The University of Rhode Island Theatre Department opened their first theatre production of the year, Eurydice, last Thursday, Oct. 12.
The story of Eurydice is as follows: On the happiest day of her life, Eurydice has a tragic accident which rips her from reality, sending her into a sort of Underworld, leaving behind her lover, Orpheus. While in the Underworld, Eurydice reunites with an old family member and the story progresses on from there.
I was able to speak with some members of the production staff and the cast of the show. This production of Eurydice is directed by Kira Hawkridge, a 2012 alumna of URI.
Hawkridge’s vision of the show is very unique. She describes her vision of the show as “movement-driven,” toying with the concept of the contrast between growing and being rooted in one area.
“So much of the work I’ve done has been rooted in the ensemble,” says Hawkridge. ”There is inherently a unique vision coming from these artists.”
She feels that this production of Eurydice differs from the pure creativity of the artists and designers of the show. I had the opportunity to speak to one of the assistant directors, John Cunha. Cunha replicated all of Hawkridge’s sentiments. He talked about the free nature of the production and the extreme amount of creative direction coming from the collaboration between the actors and the production staff.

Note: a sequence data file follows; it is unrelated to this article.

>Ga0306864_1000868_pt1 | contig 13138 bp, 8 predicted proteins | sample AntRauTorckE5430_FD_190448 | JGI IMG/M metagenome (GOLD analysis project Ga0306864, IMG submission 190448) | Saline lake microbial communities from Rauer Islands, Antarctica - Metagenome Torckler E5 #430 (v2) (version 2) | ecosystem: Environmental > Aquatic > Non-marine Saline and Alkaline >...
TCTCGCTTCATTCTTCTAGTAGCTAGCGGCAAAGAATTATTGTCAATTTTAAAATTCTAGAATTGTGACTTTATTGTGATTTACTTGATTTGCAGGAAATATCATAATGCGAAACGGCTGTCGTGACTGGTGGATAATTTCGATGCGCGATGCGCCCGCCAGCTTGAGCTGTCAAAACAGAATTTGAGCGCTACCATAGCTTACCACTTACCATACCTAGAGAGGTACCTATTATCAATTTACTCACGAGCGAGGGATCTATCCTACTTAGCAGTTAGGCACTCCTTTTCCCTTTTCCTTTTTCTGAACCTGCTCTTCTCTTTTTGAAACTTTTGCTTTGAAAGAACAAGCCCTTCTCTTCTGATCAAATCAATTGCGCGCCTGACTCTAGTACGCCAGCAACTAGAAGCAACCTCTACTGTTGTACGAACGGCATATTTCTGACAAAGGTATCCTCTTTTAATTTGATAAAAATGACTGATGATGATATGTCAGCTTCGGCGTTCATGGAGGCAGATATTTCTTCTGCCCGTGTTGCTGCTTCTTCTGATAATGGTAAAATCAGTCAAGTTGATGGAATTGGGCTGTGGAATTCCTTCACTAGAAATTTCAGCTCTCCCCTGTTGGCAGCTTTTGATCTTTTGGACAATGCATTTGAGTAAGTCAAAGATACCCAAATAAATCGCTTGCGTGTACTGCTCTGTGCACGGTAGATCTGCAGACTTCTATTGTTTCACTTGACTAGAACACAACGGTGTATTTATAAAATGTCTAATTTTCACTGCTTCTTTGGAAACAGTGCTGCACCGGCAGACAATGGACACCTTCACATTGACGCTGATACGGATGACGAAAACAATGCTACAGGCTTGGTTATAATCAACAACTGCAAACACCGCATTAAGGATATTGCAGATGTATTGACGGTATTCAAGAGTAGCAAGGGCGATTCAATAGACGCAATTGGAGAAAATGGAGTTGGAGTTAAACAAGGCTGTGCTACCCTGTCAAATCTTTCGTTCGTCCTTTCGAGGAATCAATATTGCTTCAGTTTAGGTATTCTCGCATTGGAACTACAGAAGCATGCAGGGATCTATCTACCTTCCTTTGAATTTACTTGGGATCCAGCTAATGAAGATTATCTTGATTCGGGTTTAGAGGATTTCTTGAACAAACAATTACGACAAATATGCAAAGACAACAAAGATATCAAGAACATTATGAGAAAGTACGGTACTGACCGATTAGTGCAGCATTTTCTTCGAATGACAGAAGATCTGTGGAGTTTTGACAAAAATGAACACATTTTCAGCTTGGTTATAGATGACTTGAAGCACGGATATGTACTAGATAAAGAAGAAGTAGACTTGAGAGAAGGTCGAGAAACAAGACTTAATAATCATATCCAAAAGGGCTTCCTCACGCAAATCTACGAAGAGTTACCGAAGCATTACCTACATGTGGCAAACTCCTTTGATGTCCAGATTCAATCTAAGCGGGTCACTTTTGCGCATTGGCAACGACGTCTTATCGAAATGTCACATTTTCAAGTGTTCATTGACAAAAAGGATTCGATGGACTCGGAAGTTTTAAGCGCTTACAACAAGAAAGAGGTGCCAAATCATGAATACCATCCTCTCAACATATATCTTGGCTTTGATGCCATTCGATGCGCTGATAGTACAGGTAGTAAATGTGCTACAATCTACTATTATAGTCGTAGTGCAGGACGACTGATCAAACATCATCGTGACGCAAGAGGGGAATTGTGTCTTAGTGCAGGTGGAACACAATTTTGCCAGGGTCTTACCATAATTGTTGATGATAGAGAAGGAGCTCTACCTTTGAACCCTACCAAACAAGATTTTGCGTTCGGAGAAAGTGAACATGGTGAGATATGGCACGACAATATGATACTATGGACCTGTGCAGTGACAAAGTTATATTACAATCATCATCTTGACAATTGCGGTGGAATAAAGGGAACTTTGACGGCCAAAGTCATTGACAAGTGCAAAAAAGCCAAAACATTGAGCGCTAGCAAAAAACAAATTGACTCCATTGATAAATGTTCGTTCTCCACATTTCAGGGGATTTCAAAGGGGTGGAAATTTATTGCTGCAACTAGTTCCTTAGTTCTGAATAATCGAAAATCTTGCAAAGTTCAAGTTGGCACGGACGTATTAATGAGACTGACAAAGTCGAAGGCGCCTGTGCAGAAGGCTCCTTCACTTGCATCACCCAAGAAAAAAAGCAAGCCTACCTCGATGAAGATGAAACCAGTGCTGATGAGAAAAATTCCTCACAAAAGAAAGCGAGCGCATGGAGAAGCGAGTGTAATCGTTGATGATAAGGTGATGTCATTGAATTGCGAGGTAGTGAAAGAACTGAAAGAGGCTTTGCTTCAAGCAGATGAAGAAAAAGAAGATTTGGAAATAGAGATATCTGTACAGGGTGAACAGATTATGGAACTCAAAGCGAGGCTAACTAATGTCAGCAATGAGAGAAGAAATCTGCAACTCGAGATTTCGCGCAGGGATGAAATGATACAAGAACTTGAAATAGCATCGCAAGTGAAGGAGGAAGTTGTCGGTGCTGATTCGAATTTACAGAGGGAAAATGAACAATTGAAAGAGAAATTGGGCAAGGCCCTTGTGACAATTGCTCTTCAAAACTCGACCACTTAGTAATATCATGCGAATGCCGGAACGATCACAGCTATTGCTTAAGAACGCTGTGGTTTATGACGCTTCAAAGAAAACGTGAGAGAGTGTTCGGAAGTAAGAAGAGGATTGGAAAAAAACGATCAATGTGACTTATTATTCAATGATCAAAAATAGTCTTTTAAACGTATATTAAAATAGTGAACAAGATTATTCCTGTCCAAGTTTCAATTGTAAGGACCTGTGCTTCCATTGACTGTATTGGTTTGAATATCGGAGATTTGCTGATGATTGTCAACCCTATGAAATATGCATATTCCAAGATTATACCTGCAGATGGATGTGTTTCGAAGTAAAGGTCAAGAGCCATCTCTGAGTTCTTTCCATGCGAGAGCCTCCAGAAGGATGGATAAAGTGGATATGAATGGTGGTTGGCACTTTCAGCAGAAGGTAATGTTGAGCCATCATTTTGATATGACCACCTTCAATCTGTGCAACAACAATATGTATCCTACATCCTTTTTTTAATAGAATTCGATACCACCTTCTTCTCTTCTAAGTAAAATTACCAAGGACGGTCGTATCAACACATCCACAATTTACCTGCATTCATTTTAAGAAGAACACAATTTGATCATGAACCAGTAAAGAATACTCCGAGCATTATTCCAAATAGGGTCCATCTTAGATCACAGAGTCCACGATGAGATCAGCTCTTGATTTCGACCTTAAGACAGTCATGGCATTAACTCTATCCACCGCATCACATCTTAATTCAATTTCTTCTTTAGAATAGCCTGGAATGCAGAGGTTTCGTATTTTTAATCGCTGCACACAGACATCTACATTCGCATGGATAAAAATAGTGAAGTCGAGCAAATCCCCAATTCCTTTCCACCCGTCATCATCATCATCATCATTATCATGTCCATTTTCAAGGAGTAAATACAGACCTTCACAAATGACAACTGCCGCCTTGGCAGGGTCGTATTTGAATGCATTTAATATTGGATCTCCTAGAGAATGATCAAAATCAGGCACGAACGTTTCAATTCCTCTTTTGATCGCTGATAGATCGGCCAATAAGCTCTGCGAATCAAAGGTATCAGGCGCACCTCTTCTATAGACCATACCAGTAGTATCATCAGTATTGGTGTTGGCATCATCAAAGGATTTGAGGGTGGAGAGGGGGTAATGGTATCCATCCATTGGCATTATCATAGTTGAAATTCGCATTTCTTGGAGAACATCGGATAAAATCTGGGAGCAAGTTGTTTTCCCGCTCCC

I also had the privilege of talking to some of the actors in the play. A consistent theme discussed among the actors was a sense of comfortability. All these actors are very in tune with their characters. Ardemis Kassabian, who plays Eurydice, spoke on how special the part of Eurydice was to her. Kassabian is very in tune with Greek mythology and was very familiar with the story of Eurydice prior to auditioning, saying she feels a true and genuine connection to the character. She truly feels Eurydice’s short bursts of extreme emotion that occur throughout the show.
Speaking of genuine connection, I also spoke to Daria-Lyric Montaquila, who plays Orpheus. Traditionally, Orpheus is played by a man, but this time around, Orpheus is played by a woman. Montaquila, however, doesn’t feel bothered by playing a role traditionally portrayed by male figures, in fact, she’s extremely comfortable in the role. Daria especially connects with Orpheus passion and determination, specifically with his music.
All these artists came together to weave this story into something intriguing and creative. Please support these young artists. There’s one more weekend to go of Eurydice. Tickets are available online at http://web.uri.edu/theatre/current-season/. Tickets are $20 for General Admission and $15 for Seniors as well as URI Faculty members and staff.